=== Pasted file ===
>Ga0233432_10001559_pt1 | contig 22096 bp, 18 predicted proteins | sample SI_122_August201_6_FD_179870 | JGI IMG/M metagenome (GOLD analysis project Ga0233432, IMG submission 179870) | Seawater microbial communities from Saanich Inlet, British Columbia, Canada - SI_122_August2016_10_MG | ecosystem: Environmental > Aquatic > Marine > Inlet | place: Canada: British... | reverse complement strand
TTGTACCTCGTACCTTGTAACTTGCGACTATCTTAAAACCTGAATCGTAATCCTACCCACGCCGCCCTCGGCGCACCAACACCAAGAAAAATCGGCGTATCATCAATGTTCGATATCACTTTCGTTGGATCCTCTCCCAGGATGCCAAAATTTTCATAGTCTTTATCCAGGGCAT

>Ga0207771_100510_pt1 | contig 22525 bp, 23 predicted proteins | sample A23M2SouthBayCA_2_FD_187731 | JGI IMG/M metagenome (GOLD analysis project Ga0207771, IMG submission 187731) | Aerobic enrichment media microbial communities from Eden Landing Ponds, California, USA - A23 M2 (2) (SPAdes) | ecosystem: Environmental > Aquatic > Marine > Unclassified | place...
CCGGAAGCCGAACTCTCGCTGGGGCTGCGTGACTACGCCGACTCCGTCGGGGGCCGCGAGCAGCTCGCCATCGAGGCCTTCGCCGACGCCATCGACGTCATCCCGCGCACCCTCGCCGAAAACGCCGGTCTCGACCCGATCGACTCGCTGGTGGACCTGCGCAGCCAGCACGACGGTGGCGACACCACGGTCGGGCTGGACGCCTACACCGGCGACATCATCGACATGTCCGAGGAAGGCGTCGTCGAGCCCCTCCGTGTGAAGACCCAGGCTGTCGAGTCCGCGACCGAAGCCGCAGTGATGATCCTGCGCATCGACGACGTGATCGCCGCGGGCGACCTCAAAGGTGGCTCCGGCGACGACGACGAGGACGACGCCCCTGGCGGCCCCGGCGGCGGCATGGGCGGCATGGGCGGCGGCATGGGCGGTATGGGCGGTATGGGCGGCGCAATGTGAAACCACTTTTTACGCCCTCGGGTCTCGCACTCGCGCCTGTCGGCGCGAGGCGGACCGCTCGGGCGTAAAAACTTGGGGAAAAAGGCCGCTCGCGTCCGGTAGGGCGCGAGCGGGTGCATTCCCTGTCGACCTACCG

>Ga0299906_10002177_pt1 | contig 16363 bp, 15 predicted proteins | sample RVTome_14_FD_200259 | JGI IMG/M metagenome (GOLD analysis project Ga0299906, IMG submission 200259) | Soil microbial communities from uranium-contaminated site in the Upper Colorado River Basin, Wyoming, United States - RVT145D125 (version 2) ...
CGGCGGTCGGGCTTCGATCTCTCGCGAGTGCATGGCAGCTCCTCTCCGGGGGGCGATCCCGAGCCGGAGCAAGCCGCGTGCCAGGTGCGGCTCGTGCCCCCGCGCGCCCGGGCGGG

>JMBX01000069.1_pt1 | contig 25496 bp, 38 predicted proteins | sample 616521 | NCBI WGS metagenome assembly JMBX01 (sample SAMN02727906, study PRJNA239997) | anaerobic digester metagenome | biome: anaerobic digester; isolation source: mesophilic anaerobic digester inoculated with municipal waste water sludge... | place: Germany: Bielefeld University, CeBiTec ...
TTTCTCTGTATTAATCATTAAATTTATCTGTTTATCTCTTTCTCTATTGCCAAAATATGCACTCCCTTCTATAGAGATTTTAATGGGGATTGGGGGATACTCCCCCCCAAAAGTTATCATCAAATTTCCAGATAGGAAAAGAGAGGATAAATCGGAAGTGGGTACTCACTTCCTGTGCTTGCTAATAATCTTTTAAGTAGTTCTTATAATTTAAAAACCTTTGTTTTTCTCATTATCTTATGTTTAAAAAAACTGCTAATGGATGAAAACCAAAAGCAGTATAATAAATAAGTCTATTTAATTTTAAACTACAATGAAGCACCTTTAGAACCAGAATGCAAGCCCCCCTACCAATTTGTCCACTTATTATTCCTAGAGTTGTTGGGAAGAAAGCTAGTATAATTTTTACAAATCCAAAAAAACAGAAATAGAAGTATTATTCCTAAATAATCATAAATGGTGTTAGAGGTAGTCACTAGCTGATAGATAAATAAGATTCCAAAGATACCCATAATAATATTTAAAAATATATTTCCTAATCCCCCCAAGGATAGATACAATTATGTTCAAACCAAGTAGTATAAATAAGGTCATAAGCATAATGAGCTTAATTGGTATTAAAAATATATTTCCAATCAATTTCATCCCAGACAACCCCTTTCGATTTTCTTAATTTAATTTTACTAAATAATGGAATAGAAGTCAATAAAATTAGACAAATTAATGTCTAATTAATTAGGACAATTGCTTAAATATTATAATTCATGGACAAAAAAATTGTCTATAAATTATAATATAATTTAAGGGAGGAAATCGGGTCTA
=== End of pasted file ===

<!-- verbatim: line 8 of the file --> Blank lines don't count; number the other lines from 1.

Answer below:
TTTCTCTGTATTAATCATTAAATTTATCTGTTTATCTCTTTCTCTATTGCCAAAATATGCACTCCCTTCTATAGAGATTTTAATGGGGATTGGGGGATACTCCCCCCCAAAAGTTATCATCAAATTTCCAGATAGGAAAAGAGAGGATAAATCGGAAGTGGGTACTCACTTCCTGTGCTTGCTAATAATCTTTTAAGTAGTTCTTATAATTTAAAAACCTTTGTTTTTCTCATTATCTTATGTTTAAAAAAACTGCTAATGGATGAAAACCAAAAGCAGTATAATAAATAAGTCTATTTAATTTTAAACTACAATGAAGCACCTTTAGAACCAGAATGCAAGCCCCCCTACCAATTTGTCCACTTATTATTCCTAGAGTTGTTGGGAAGAAAGCTAGTATAATTTTTACAAATCCAAAAAAACAGAAATAGAAGTATTATTCCTAAATAATCATAAATGGTGTTAGAGGTAGTCACTAGCTGATAGATAAATAAGATTCCAAAGATACCCATAATAATATTTAAAAATATATTTCCTAATCCCCCCAAGGATAGATACAATTATGTTCAAACCAAGTAGTATAAATAAGGTCATAAGCATAATGAGCTTAATTGGTATTAAAAATATATTTCCAATCAATTTCATCCCAGACAACCCCTTTCGATTTTCTTAATTTAATTTTACTAAATAATGGAATAGAAGTCAATAAAATTAGACAAATTAATGTCTAATTAATTAGGACAATTGCTTAAATATTATAATTCATGGACAAAAAAATTGTCTATAAATTATAATATAATTTAAGGGAGGAAATCGGGTCTA